Republican presidential candidate Rand PaulRand PaulGOP at decisive moment on Planned Parenthood Trump: ‘I cannot imagine’ GOP senators don’t back healthcare bill Sunday shows preview: Senate healthcare debate heats up MORE blasted GOP front-runner Donald TrumpDonald TrumpThe Memo: GOP pushes Trump to curb Mueller attacks At center of Qatar crisis, a billion ransom Chaffetz: Threats against lawmakers should be taken seriously MORE early Sunday after the real estate mogul said he could “stand in the middle of 5th Avenue and shoot people” and not lose voters.

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“Where to start?” Paul asked on CNN’s “New Day.” “I think, sometimes, narcissists have delusions. And I think he’s almost to the point of being delusional about his own power.”

“There’s a distinct American tradition that I represent that says too much power gravitating into the hands of anyone is a mistake — Republican or Democrat,” Paul added. “So we believe in a presidency limited by the Constitution. I think that Donald Trump believes in no limits to power as long as it’s coming to him. That’s very, very worrisome to us.”

The Kentucky senator said conservatives should be “alarmed” by Trump’s candidacy.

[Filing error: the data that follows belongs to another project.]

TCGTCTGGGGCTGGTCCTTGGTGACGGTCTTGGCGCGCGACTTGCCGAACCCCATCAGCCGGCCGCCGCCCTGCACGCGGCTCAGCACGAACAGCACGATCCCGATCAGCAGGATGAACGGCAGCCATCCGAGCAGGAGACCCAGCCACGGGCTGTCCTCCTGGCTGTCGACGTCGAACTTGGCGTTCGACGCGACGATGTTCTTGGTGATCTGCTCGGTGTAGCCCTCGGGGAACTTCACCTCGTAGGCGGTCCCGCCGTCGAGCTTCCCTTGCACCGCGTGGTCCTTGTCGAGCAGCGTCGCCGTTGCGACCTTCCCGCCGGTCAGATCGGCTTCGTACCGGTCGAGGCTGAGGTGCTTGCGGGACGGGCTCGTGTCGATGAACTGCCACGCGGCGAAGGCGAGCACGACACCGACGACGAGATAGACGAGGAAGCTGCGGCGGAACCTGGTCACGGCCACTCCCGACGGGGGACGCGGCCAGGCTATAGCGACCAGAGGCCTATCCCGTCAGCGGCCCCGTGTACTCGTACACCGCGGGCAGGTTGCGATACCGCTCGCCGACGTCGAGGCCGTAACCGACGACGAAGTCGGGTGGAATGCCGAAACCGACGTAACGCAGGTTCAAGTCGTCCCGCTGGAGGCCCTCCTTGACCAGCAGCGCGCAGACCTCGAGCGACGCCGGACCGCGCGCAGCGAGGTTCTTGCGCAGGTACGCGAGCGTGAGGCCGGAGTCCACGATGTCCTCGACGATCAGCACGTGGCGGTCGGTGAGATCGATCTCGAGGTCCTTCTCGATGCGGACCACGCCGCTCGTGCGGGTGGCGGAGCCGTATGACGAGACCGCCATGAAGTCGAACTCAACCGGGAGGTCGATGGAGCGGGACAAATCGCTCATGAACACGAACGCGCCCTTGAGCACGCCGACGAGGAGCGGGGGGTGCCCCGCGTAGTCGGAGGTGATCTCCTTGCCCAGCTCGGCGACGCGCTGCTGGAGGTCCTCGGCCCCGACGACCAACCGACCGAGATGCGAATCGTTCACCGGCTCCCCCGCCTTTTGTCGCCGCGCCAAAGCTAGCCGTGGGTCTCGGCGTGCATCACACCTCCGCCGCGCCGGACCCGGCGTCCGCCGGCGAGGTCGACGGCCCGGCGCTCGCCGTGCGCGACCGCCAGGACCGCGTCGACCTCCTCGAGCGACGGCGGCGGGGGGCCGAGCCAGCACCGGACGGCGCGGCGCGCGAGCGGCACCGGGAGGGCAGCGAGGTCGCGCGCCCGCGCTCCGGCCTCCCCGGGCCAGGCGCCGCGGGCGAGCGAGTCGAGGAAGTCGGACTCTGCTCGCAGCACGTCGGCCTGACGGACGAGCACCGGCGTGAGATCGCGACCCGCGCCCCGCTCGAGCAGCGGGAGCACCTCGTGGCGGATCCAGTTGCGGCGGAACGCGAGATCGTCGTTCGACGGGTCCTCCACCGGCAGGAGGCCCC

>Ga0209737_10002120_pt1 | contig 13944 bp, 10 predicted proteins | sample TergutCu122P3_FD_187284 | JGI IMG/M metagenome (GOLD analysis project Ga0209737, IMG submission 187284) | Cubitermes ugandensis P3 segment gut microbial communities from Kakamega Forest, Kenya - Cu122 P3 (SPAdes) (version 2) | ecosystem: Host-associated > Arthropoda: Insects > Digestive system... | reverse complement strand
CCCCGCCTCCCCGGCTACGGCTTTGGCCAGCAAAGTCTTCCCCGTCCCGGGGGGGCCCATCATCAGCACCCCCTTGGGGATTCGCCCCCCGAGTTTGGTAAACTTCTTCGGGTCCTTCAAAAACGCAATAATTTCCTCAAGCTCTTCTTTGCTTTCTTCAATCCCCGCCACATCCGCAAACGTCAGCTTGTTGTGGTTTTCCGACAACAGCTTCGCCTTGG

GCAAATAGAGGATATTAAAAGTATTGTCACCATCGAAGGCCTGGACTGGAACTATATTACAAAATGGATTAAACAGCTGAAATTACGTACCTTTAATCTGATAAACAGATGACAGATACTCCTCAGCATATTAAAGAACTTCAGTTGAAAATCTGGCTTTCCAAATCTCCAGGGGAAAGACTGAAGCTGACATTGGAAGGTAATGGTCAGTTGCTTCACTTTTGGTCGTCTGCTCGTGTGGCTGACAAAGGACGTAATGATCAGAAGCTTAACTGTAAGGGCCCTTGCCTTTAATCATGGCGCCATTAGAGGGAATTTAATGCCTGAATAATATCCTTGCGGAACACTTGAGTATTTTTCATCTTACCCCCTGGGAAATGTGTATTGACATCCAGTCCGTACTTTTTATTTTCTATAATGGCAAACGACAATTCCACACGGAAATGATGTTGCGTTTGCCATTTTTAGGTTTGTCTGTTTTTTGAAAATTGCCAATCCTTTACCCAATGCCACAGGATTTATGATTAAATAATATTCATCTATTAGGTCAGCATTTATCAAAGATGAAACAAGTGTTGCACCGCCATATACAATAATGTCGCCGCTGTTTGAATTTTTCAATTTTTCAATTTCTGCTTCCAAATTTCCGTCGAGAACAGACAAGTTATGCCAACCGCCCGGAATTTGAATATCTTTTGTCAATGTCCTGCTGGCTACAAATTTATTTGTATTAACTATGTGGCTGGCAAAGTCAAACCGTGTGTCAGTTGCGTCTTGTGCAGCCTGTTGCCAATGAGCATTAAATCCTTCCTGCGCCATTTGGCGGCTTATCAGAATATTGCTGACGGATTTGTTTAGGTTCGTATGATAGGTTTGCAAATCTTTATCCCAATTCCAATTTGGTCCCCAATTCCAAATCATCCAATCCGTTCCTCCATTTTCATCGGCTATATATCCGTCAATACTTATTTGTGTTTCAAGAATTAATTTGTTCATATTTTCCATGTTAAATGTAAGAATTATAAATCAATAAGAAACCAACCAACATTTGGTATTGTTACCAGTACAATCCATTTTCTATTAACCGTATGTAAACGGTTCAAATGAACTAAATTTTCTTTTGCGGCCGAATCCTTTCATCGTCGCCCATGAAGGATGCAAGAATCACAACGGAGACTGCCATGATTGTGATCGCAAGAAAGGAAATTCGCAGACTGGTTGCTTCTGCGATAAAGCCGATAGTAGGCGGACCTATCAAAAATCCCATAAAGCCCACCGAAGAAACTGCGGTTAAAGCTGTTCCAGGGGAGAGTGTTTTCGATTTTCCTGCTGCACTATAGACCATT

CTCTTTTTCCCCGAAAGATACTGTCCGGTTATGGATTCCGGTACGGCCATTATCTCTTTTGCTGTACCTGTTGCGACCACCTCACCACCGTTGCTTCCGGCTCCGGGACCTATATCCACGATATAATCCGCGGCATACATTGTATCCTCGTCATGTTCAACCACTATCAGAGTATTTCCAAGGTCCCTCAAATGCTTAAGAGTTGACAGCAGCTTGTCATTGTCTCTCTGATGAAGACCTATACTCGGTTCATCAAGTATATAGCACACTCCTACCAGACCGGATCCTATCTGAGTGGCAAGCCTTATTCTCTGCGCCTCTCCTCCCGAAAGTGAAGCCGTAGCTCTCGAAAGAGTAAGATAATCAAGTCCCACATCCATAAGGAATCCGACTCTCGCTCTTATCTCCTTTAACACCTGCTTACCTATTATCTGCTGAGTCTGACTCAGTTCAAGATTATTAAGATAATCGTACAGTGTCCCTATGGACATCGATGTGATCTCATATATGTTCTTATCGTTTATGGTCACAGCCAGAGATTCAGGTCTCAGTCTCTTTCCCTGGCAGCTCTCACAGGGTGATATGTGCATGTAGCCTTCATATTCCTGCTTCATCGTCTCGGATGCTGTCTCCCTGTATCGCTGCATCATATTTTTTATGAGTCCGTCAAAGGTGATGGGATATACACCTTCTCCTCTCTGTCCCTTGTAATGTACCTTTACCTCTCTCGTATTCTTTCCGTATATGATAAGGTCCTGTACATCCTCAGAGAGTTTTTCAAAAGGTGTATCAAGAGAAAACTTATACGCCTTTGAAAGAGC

“I think he’s pulling the wool over our eyes, and we’ll be very sorry that he’ll be the consummate dealmaker, and he’ll be worse than anything we’ve got in Washington.”

In the same interview, Paul said he may benefit if former New York City Mayor Michael Bloomberg enters the 2016 race

“I think it’s showing some of the weakness of some of the front-runners, and it may be good for some of the candidacies like myself,” Paul said. “I think Bloomberg sees [Democratic front-runner Hillary] Clinton on one side and the possibility of criminal charges. And on the other side he sees a bombastic Trump that alienates large segments of the population, Hispanics, women, etcetera.”

“I think, really, it also is an opportunity for some of us that are underdogs,” he added. “And one of the interesting things is that we think the polls are wildly inaccurate.”

Paul said he thinks pollsters are underestimating his support from college students and young voters.